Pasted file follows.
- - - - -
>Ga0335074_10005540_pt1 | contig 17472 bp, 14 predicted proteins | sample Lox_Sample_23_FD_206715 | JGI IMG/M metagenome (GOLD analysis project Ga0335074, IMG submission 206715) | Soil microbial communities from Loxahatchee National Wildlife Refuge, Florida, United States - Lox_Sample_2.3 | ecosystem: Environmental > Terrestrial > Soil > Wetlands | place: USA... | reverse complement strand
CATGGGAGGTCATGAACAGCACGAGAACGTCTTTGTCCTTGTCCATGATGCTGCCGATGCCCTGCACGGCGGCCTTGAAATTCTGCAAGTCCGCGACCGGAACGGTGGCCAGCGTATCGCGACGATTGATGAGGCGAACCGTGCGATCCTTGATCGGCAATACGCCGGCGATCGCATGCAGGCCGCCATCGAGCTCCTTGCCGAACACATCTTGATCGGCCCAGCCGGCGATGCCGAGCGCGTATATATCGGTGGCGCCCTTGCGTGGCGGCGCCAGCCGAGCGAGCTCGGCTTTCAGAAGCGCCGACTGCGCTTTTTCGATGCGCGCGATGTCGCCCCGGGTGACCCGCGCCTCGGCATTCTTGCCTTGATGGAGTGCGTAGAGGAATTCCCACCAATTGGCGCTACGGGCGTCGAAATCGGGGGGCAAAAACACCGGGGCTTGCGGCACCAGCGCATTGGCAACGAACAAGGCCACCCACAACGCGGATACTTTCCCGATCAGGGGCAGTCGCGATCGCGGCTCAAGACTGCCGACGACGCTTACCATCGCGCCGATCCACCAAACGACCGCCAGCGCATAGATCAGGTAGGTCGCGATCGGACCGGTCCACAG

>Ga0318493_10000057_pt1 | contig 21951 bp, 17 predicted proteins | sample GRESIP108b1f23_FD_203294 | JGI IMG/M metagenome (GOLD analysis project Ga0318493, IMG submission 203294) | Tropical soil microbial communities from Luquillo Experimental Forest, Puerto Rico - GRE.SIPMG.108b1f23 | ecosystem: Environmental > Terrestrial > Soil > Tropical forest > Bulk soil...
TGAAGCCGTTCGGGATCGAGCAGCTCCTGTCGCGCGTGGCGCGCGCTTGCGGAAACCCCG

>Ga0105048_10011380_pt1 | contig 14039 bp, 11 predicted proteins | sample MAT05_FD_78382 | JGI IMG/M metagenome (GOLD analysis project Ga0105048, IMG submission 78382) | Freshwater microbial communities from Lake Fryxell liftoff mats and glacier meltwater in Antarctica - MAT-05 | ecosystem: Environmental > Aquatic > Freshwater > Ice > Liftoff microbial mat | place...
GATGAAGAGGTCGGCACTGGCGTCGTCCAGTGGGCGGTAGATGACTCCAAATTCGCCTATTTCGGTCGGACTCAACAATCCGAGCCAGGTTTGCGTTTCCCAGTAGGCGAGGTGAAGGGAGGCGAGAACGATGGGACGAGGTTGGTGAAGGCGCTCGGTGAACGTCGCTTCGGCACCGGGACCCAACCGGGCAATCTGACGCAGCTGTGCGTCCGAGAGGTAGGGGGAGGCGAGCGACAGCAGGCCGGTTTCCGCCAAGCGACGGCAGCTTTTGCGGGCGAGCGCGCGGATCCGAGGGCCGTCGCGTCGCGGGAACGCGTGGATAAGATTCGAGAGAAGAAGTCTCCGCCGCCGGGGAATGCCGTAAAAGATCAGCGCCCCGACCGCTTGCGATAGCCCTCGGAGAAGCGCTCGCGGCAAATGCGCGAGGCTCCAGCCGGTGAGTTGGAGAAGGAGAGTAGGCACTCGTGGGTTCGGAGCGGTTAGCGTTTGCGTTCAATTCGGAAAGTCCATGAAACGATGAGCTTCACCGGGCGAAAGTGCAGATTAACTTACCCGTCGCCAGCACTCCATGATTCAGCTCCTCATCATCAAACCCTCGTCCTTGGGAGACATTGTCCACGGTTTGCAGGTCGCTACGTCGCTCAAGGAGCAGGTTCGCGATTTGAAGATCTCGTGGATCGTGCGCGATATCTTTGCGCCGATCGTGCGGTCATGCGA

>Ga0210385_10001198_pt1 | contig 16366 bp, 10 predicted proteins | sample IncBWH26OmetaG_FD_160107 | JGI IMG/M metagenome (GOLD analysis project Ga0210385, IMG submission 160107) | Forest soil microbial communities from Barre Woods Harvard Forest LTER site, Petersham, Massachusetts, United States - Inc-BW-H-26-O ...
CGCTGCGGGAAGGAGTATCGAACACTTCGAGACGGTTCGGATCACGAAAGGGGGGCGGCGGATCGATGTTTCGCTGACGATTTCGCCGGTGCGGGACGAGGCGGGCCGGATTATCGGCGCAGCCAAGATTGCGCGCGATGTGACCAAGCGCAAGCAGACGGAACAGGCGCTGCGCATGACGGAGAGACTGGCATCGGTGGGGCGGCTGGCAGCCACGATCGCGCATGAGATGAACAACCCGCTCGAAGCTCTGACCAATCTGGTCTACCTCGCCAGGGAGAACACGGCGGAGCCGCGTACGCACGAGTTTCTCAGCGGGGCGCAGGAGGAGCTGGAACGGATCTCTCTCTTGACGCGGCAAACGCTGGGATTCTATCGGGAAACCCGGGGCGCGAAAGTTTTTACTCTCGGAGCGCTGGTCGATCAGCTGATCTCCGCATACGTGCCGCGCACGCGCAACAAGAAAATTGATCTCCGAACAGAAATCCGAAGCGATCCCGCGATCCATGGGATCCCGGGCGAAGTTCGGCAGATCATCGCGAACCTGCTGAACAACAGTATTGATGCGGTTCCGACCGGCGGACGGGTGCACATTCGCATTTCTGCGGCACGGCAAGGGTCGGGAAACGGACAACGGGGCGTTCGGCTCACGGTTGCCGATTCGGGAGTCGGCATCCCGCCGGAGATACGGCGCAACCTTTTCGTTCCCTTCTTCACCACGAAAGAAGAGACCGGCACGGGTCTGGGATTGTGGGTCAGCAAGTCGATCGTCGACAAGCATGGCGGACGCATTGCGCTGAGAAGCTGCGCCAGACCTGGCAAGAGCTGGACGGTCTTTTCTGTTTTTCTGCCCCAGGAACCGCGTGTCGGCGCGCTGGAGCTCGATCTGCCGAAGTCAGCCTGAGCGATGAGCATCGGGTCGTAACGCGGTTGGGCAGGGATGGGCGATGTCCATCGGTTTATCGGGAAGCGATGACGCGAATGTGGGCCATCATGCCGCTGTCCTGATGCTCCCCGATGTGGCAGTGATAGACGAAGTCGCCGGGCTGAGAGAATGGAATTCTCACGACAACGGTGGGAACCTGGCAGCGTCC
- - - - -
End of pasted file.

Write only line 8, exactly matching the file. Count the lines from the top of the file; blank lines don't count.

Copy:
CGCTGCGGGAAGGAGTATCGAACACTTCGAGACGGTTCGGATCACGAAAGGGGGGCGGCGGATCGATGTTTCGCTGACGATTTCGCCGGTGCGGGACGAGGCGGGCCGGATTATCGGCGCAGCCAAGATTGCGCGCGATGTGACCAAGCGCAAGCAGACGGAACAGGCGCTGCGCATGACGGAGAGACTGGCATCGGTGGGGCGGCTGGCAGCCACGATCGCGCATGAGATGAACAACCCGCTCGAAGCTCTGACCAATCTGGTCTACCTCGCCAGGGAGAACACGGCGGAGCCGCGTACGCACGAGTTTCTCAGCGGGGCGCAGGAGGAGCTGGAACGGATCTCTCTCTTGACGCGGCAAACGCTGGGATTCTATCGGGAAACCCGGGGCGCGAAAGTTTTTACTCTCGGAGCGCTGGTCGATCAGCTGATCTCCGCATACGTGCCGCGCACGCGCAACAAGAAAATTGATCTCCGAACAGAAATCCGAAGCGATCCCGCGATCCATGGGATCCCGGGCGAAGTTCGGCAGATCATCGCGAACCTGCTGAACAACAGTATTGATGCGGTTCCGACCGGCGGACGGGTGCACATTCGCATTTCTGCGGCACGGCAAGGGTCGGGAAACGGACAACGGGGCGTTCGGCTCACGGTTGCCGATTCGGGAGTCGGCATCCCGCCGGAGATACGGCGCAACCTTTTCGTTCCCTTCTTCACCACGAAAGAAGAGACCGGCACGGGTCTGGGATTGTGGGTCAGCAAGTCGATCGTCGACAAGCATGGCGGACGCATTGCGCTGAGAAGCTGCGCCAGACCTGGCAAGAGCTGGACGGTCTTTTCTGTTTTTCTGCCCCAGGAACCGCGTGTCGGCGCGCTGGAGCTCGATCTGCCGAAGTCAGCCTGAGCGATGAGCATCGGGTCGTAACGCGGTTGGGCAGGGATGGGCGATGTCCATCGGTTTATCGGGAAGCGATGACGCGAATGTGGGCCATCATGCCGCTGTCCTGATGCTCCCCGATGTGGCAGTGATAGACGAAGTCGCCGGGCTGAGAGAATGGAATTCTCACGACAACGGTGGGAACCTGGCAGCGTCC